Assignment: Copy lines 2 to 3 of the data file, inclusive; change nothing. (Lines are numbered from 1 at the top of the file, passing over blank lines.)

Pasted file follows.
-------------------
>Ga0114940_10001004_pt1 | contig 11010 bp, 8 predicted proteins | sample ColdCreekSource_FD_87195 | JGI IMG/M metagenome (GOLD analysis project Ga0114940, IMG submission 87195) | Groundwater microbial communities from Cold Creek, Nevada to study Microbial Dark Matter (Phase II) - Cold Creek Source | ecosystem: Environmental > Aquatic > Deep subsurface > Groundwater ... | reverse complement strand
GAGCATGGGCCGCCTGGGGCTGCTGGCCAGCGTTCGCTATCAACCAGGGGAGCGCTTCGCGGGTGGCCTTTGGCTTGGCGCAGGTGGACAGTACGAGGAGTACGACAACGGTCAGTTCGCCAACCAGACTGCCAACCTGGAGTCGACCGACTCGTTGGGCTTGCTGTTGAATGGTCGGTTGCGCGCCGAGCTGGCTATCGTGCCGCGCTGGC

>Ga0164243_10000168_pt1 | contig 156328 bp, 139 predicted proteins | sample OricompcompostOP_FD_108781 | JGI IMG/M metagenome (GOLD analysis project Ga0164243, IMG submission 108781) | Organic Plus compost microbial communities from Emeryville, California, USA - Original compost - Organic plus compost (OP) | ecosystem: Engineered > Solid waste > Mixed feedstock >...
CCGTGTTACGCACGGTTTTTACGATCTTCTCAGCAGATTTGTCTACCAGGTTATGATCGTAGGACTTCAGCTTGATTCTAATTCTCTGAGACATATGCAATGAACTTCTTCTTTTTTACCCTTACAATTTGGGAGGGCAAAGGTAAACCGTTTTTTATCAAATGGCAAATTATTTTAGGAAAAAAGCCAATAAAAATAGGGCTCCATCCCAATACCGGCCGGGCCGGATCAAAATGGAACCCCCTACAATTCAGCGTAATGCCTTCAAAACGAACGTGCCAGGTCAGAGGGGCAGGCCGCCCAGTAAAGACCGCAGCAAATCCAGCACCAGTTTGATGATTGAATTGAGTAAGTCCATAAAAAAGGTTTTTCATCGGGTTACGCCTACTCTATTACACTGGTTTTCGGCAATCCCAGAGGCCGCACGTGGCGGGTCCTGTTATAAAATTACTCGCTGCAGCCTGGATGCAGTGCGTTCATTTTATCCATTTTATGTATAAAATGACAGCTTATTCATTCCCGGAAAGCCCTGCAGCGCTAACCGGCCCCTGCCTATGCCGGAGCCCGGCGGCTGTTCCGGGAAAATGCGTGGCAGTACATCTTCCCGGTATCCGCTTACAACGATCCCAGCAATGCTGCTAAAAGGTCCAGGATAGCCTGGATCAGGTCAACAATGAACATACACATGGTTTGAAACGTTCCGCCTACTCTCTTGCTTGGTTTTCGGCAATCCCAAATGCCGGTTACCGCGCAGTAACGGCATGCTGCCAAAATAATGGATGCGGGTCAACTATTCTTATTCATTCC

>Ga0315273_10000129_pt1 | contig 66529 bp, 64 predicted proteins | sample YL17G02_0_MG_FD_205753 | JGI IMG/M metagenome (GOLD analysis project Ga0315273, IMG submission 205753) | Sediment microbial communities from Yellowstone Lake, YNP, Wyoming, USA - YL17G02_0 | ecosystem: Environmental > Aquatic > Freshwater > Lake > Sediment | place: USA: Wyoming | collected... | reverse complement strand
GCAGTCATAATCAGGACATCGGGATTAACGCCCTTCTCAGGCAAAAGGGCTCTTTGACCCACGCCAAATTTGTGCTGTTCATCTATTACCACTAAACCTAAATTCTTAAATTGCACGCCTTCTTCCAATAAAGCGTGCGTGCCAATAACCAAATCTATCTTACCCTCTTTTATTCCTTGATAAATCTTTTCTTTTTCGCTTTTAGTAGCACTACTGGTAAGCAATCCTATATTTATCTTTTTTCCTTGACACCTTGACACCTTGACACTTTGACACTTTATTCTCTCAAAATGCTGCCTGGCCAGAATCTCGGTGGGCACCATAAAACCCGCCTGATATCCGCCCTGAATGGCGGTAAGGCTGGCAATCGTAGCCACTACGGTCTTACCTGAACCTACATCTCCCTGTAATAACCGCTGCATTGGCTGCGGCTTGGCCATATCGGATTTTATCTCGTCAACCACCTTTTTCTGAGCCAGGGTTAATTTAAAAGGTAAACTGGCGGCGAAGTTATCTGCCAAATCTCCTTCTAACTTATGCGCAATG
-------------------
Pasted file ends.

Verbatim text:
GAGCATGGGCCGCCTGGGGCTGCTGGCCAGCGTTCGCTATCAACCAGGGGAGCGCTTCGCGGGTGGCCTTTGGCTTGGCGCAGGTGGACAGTACGAGGAGTACGACAACGGTCAGTTCGCCAACCAGACTGCCAACCTGGAGTCGACCGACTCGTTGGGCTTGCTGTTGAATGGTCGGTTGCGCGCCGAGCTGGCTATCGTGCCGCGCTGGC

>Ga0164243_10000168_pt1 | contig 156328 bp, 139 predicted proteins | sample OricompcompostOP_FD_108781 | JGI IMG/M metagenome (GOLD analysis project Ga0164243, IMG submission 108781) | Organic Plus compost microbial communities from Emeryville, California, USA - Original compost - Organic plus compost (OP) | ecosystem: Engineered > Solid waste > Mixed feedstock >...